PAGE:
Israel’s Defense Ministry on Sunday announced a series of deals for the purchase of combat systems from local defense industries in the amount of $420 million by the end of this year. This is part of a project to acquire warships whose mission would to protect natural gas platforms within Israel’s “economic waters” in the Mediterranean against military threats.
An Israeli soldier training in Krav Maga.
Several dozen members of the Indian military are currently learning how to protect themselves using the Israeli martial art of Krav Maga, India Today reported this weekend.
“I brought Krav Maga to India in year 2002 after intensive training in Israel,” Vikram Kapoor — the head instructor at the International Krav Maga Federation — was quoted as saying. “This is the only self-defense technique that is being evolved every moment and that is why it is the best.”
Culminating a three-year process, delegates at the Mennonite Church USA assembly in Orlando on Thursday adopted a resolution titled “Seeking Peace in Israel and Palestine,” with approximately 98 percent voting in favor. The resolution calls on members to “avoid purchase of products associated with the occupation or produced in settlements in occupied territories.” It also establishes a process for the church to review its investments “for the purpose of withdrawing investments from companies that are profiting from the occupation.”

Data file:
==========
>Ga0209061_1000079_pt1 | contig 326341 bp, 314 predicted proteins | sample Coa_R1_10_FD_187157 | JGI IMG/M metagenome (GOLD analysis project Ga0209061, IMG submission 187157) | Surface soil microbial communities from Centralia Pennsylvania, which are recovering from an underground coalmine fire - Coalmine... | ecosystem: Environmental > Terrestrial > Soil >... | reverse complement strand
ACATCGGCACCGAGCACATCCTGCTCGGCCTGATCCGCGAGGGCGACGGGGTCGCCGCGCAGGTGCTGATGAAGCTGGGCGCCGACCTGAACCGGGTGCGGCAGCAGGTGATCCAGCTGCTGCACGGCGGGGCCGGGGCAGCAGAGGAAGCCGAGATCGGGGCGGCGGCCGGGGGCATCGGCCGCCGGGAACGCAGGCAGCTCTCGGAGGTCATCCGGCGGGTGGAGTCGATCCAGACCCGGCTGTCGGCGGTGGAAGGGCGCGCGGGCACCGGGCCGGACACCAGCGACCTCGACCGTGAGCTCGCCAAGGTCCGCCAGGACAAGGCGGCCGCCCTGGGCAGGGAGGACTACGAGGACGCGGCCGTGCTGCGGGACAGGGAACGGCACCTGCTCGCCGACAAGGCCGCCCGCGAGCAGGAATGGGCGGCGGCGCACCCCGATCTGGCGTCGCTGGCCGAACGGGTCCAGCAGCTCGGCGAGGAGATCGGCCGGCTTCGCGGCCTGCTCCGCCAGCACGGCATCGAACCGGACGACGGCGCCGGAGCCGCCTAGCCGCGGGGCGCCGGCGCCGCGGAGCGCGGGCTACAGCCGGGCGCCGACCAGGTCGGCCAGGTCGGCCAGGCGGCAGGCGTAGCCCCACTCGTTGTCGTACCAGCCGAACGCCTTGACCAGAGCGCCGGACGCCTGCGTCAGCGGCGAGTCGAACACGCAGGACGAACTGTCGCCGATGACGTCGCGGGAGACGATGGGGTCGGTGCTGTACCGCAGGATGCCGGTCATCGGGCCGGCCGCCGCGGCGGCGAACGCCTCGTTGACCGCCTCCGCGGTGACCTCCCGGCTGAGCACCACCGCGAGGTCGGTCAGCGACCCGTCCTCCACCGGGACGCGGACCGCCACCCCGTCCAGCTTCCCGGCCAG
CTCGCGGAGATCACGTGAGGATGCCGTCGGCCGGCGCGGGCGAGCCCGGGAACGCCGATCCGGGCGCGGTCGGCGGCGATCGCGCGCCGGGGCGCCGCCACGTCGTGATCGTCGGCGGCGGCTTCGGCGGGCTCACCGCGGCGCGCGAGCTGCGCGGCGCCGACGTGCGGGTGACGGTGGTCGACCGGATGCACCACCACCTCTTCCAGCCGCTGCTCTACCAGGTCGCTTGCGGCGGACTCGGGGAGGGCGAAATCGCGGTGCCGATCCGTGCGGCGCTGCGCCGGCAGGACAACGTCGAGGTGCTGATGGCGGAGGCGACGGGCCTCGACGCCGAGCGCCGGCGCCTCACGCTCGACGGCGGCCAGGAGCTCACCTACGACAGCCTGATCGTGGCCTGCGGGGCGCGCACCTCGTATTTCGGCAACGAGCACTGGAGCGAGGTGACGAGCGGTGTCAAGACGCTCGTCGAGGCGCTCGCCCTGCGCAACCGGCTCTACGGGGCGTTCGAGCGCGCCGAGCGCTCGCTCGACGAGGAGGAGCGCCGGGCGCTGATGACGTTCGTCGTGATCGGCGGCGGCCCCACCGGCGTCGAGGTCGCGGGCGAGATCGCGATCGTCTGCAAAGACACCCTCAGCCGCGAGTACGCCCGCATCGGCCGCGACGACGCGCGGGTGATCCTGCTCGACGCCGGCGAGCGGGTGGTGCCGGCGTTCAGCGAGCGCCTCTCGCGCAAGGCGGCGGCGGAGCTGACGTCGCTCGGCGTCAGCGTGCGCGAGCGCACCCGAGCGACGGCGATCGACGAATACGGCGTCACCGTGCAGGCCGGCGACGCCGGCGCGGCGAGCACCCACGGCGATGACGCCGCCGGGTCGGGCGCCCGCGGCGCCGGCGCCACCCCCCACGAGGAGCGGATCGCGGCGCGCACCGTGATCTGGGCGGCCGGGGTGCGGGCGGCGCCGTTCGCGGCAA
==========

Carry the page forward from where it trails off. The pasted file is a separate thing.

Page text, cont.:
Rabbi Steven Wernick says Netanyahu recruited progressive Jews to find a compromise for the holy site; now that the PM has reneged, world Jewry won’t be silent
The fight for pluralistic prayer at the Western Wall is a battle already won by Jewry’s Conservative movement. For some 20 years, Conservative Jews have inhabited a spiritual home at Jerusalem’s contentious holy site, which they won through a series of Supreme Court cases — in a section allocated to the Davidson Archaeological
Cave of the Patriarchs in Hebron. (Photo credit: hebron.com)